In 2006 the first Rigpa Shedra East took place at the Palyul Retreat Centre in Pharping, Kathmandu Valley, Nepal. Students spent four months studying Mipham Rinpoche’s Gateway to Knowledge with Khenpo Pasang Tenzin, translated by Gyurme Avertin.

2007

In 2007, the shedra focused on Shantideva's classic text, the Bodhicharyavatara, with Khenpo Sönam Tobden, translated by Gyurme Avertin. MP3 audio files of these teachings are available here.

2008

The Shedra 2007-2008 studied Mipham Rinpoche’s commentary The Adornment of the Middle Way, Shantarakshita’s Madhyamakalankara with Commentary By Jamgön Mipham, with Khenpo Sönam Tobden, translated by Gyurme Avertin.

2009

Buddha nature was the main topic of the Shedra 2008-2009, following two commentaries by Mipham Rinpoche: The Lion's Roar: A Commentary on Sugatagarbha, taught by Khenchen Namdrol, and Mipham Rinpoche’s commentary on the Uttaratantra Shastra (Tib. Gyü Lama), Buddha Maitreya’s famous treatise, taught by Khenpo Dawa Paljor and translated by Gyurme Avertin.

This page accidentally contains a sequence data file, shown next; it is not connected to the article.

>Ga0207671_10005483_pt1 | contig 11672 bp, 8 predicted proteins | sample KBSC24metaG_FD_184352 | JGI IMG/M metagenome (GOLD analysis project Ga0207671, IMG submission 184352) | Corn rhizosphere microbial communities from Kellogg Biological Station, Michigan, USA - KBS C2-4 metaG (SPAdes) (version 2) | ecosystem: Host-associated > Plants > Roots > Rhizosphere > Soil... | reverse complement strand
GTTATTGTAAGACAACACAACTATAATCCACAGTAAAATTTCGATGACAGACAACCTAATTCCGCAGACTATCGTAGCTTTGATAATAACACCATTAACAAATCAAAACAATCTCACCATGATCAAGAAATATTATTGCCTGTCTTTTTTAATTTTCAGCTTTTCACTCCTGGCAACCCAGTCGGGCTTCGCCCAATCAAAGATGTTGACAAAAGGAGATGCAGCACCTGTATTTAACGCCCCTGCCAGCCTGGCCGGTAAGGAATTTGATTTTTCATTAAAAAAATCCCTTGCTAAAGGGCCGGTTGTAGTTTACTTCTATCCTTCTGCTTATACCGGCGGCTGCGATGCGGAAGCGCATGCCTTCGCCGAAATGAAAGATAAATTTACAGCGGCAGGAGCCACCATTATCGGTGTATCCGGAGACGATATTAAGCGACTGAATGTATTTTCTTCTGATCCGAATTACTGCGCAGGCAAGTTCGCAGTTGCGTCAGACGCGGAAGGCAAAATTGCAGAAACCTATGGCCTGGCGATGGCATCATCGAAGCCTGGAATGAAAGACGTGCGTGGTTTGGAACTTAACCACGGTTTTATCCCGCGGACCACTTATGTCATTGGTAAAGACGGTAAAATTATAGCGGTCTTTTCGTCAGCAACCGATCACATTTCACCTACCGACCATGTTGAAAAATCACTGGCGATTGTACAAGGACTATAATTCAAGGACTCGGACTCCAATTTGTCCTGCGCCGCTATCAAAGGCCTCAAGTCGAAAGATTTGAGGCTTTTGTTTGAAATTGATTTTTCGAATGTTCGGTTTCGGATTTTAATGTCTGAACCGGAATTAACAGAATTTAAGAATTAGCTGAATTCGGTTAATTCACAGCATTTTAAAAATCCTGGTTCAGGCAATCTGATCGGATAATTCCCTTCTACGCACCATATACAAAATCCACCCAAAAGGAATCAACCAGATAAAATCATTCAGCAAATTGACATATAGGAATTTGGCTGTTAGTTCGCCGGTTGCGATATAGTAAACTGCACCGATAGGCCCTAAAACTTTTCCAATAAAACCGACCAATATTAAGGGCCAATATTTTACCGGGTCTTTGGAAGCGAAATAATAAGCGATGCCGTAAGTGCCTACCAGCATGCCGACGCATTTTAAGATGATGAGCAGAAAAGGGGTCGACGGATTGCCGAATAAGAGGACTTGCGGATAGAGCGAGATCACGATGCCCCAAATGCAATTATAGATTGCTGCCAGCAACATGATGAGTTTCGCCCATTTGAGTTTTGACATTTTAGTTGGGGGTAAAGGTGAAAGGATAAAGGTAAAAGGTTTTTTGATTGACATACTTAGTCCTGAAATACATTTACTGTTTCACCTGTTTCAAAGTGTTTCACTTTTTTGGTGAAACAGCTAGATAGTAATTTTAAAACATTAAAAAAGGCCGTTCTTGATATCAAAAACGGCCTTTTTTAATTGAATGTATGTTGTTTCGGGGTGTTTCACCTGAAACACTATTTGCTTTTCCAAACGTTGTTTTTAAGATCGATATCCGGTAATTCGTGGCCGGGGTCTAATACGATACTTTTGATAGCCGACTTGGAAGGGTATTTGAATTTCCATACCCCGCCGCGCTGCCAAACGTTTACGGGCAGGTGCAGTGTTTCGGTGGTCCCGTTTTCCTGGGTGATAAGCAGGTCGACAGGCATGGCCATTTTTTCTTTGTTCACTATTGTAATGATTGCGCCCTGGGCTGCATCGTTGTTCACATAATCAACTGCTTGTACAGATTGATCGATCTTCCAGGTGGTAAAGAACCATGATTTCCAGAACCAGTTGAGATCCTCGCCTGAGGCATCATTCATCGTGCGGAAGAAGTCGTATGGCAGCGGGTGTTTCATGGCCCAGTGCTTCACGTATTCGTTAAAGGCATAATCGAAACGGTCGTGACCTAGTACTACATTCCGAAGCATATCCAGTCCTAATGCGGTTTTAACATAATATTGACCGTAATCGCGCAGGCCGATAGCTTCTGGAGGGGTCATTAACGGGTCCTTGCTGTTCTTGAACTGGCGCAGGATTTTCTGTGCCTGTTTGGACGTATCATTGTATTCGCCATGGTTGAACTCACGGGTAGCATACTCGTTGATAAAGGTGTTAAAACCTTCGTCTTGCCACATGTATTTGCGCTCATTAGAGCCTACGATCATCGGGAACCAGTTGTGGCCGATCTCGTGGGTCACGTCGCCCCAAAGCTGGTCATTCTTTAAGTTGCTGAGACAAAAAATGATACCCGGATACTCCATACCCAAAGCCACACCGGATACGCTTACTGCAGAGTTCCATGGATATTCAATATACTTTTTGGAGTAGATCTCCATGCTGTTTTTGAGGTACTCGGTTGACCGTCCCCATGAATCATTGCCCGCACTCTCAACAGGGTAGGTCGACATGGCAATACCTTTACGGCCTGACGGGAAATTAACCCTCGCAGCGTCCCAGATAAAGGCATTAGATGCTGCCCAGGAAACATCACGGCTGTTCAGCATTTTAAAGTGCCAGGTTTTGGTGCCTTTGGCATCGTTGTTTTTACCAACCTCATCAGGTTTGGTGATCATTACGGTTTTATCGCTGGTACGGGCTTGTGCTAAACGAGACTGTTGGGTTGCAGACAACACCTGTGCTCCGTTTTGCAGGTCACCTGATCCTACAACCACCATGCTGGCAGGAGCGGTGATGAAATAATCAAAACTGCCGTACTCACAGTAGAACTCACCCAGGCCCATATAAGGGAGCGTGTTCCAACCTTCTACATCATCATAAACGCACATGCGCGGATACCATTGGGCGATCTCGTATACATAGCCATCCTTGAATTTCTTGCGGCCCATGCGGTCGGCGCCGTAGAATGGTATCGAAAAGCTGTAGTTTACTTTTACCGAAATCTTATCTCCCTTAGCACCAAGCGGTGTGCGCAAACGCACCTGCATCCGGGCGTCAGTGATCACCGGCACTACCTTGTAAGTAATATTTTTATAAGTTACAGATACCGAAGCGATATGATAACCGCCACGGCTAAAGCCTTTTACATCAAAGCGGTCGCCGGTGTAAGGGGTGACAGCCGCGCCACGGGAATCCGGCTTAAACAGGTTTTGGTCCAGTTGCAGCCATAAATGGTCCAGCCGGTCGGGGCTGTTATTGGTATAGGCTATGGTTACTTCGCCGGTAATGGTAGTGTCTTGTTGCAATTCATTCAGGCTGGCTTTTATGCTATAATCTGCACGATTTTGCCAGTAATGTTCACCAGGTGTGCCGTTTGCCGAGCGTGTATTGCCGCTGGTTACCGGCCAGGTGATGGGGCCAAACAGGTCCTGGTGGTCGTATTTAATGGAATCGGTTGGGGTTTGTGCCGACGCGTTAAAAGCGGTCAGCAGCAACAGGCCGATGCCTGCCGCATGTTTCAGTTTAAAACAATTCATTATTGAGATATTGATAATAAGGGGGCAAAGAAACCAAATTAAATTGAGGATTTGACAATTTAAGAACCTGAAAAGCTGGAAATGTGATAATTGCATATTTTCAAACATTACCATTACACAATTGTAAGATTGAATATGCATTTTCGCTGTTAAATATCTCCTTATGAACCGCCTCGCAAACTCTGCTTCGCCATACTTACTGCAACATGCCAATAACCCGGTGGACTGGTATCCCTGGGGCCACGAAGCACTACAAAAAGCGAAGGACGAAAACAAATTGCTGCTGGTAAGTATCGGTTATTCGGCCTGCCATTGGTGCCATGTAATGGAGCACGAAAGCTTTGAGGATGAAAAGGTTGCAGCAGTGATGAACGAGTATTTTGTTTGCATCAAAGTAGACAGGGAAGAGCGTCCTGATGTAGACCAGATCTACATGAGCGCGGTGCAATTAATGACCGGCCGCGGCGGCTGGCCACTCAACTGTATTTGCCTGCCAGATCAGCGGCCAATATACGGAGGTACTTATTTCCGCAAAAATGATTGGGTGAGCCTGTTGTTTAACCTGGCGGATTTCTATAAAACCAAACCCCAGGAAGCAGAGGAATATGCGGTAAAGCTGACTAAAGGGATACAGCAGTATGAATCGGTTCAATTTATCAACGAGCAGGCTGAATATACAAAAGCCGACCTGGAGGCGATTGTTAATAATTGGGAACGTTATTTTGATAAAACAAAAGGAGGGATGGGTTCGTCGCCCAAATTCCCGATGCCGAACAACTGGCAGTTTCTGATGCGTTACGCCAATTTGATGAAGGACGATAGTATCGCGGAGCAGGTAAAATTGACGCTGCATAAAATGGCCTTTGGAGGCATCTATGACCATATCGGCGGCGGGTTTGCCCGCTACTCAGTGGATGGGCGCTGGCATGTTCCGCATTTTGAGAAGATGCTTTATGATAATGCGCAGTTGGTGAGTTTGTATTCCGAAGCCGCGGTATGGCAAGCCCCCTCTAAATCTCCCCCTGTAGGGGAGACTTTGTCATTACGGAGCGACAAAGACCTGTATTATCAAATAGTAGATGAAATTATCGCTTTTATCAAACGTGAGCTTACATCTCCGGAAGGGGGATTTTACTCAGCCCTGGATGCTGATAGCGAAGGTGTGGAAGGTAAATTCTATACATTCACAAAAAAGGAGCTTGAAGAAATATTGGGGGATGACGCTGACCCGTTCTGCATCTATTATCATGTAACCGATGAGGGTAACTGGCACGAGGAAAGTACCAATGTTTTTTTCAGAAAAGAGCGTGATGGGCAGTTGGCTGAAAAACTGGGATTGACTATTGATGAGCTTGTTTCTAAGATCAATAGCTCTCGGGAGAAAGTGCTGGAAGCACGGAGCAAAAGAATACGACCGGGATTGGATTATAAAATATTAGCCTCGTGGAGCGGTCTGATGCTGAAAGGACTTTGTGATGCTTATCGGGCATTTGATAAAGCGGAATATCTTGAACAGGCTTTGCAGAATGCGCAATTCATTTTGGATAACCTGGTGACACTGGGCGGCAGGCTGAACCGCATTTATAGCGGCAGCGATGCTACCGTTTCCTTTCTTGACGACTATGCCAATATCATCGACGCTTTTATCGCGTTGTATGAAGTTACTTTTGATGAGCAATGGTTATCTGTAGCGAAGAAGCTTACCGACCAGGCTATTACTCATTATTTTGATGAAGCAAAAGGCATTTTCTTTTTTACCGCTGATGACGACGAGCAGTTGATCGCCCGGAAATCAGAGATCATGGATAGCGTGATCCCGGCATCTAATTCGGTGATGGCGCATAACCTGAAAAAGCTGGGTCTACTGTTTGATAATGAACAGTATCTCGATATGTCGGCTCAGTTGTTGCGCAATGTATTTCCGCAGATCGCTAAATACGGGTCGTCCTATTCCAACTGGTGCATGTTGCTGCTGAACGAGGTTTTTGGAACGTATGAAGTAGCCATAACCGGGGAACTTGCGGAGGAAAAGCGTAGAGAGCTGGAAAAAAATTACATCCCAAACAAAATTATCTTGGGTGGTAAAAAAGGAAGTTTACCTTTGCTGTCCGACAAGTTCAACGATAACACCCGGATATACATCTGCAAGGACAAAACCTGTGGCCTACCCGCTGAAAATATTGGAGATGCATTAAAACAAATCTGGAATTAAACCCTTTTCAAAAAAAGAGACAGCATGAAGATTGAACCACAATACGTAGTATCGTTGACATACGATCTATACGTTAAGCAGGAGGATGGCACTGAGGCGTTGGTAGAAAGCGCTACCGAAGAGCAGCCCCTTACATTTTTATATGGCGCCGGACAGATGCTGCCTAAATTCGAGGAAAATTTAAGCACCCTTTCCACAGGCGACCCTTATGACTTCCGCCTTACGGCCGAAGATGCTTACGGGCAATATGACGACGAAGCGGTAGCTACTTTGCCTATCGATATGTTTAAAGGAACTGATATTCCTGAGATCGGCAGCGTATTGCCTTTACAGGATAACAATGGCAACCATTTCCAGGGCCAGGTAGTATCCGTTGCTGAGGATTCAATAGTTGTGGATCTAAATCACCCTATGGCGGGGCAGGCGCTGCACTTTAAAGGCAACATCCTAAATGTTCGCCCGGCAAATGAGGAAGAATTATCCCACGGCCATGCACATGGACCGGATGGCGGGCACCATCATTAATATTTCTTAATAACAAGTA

2010

The main text studied at Shedra East in 2010 was Madhyamakavatara (Tib. Umajukpa) and its auto-commentary by Chandrakirti, with Khenpo Sönam Tobden, translated by Gyurme Avertin.

2011

Teachings on Mipham Rinpoche's commentary on the Abhisamayalankara with Khenpo Sönam Tobden, translated by Stefan Gueffroy.

2012

Shedra East students studied either Shantideva’s Bodhicharyavatara, using the commentary by Khenpo Kunzang Palden, taught by Ane Lopön Damchoe Wangmo and translated by Melanie Slomka and Damien van Effenterre, or the Guhyagarbha Tantra, using the commentary by Mipham Rinpoche, taught by Khenpo Sönam Tobden and translated by Gyurme Avertin.

2013

Three texts were offered to Shedra East students for study: Shantideva’s Bodhicharyavatara, taught by Ane Lopön Sangye Paldrön and translated by Melanie Slomka and Damien van Effenterre; the Khenjuk, by Mipham Rinpoche, taught by Lopön Tenzin Wangdü and translated by Damien van Effenterre and Roger Espel Llima; and the Guhyagarbha Tantra, using the commentary by Dodrupchen Jikmé Tenpé Nyima, taught by Lopön Tashi Tseten with translation by Ane Lopön Damchoe Wangmo (Canada).